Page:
America's slow recovery is gaining momentum, unemployment is declining and there are even signs that inflation will start to pick up. And while it will be years before consumers and the federal government fully repair their broken balance sheets, housing prices recover and the majority of the unemployed get back to work, for the first time since 2007, the financial landscape is no longer defined primarily in terms of the crisis. The economy is moving forward.
As all economic transitions do, this moment of change is creating new possibilities in the financial markets. As the landscape shifts again, it's important that investors understand where these opportunities are and where they can put their money. Here are 11 areas experts think you should consider right now:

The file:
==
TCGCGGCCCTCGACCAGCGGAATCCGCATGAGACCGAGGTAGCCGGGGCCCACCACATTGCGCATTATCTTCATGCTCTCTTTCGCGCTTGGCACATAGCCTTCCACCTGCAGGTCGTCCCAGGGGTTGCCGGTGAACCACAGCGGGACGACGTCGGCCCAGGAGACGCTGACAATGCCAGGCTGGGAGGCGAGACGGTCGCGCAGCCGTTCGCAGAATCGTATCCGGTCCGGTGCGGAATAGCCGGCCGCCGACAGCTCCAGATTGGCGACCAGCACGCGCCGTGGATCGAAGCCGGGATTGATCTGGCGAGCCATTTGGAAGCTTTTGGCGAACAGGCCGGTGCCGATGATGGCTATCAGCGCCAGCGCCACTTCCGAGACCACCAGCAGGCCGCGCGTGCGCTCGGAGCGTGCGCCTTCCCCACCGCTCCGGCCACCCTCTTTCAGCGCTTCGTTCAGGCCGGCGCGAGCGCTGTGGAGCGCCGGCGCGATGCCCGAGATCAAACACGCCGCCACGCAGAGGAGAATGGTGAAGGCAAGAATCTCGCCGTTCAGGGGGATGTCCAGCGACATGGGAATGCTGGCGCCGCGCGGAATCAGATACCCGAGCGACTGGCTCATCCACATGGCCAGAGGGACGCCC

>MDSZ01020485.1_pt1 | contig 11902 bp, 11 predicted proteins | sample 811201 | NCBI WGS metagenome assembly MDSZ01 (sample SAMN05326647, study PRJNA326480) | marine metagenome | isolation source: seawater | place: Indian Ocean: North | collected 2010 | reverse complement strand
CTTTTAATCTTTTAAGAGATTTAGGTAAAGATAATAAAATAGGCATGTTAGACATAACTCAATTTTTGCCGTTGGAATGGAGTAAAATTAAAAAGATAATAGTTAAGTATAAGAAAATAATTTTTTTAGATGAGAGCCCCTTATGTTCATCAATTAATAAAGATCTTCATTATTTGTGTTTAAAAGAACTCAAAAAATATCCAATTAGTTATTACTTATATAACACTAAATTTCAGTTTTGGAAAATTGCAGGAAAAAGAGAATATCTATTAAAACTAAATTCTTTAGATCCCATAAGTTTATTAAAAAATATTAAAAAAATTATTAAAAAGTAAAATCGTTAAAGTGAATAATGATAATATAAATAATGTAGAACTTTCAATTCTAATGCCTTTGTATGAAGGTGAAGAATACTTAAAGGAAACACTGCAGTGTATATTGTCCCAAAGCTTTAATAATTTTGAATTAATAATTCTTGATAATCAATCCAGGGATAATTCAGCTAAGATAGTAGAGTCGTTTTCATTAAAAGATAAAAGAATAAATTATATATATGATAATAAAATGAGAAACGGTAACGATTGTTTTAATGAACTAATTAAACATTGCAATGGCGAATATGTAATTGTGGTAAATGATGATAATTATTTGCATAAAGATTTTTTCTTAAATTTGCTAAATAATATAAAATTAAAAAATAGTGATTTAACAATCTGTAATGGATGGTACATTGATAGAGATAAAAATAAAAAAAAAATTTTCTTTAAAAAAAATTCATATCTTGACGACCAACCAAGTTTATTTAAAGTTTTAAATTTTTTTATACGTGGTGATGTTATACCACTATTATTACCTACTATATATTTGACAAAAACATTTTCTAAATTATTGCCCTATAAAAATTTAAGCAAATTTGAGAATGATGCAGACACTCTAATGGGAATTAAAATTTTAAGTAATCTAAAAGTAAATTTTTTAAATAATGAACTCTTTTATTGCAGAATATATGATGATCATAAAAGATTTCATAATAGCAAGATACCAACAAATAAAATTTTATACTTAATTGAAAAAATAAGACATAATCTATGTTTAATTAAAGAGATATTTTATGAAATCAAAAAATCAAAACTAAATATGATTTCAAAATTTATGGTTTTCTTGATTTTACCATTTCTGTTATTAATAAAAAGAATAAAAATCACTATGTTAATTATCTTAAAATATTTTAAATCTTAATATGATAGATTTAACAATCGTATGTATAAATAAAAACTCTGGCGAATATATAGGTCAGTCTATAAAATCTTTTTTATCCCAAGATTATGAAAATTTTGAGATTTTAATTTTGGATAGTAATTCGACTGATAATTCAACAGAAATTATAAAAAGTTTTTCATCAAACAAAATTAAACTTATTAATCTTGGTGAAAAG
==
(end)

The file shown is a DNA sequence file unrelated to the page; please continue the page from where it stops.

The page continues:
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1. CommoditiesAs the global economic recovery accelerates, fears of deflation have been replaced with concerns about inflation. The prices of commodities and raw materials such as gold, oil and agricultural products have been rising for some time, but businesses have largely been unable to pass those higher costs along to consumers. That may change. While few experts believe inflation is likely to be a major problem, it can't be ignored. "We are not big inflation bears right now, but that is not the point," says Seth Masters, chief investment officer for blend and defined contribution strategies at asset manager AllianceBernstein. "Even if there's only a 10% or 20% chance that inflation becomes serious, that is a big problem for investors. It will be bad for stocks and very bad for bonds, so it makes sense to have some protection against inflation, even if that is not the central case," he warns. Real assets such as commodities can provide protection in an inflationary environment, says Kristi Mitchem, a senior managing director at asset manager State Street Global Advisers. Rather than looking for the next hot commodity, invest in a broad range of commodities by tapping a mutual fund or an exchange-traded fund. "Investors should be well-diversified in commodities," says Mitchem.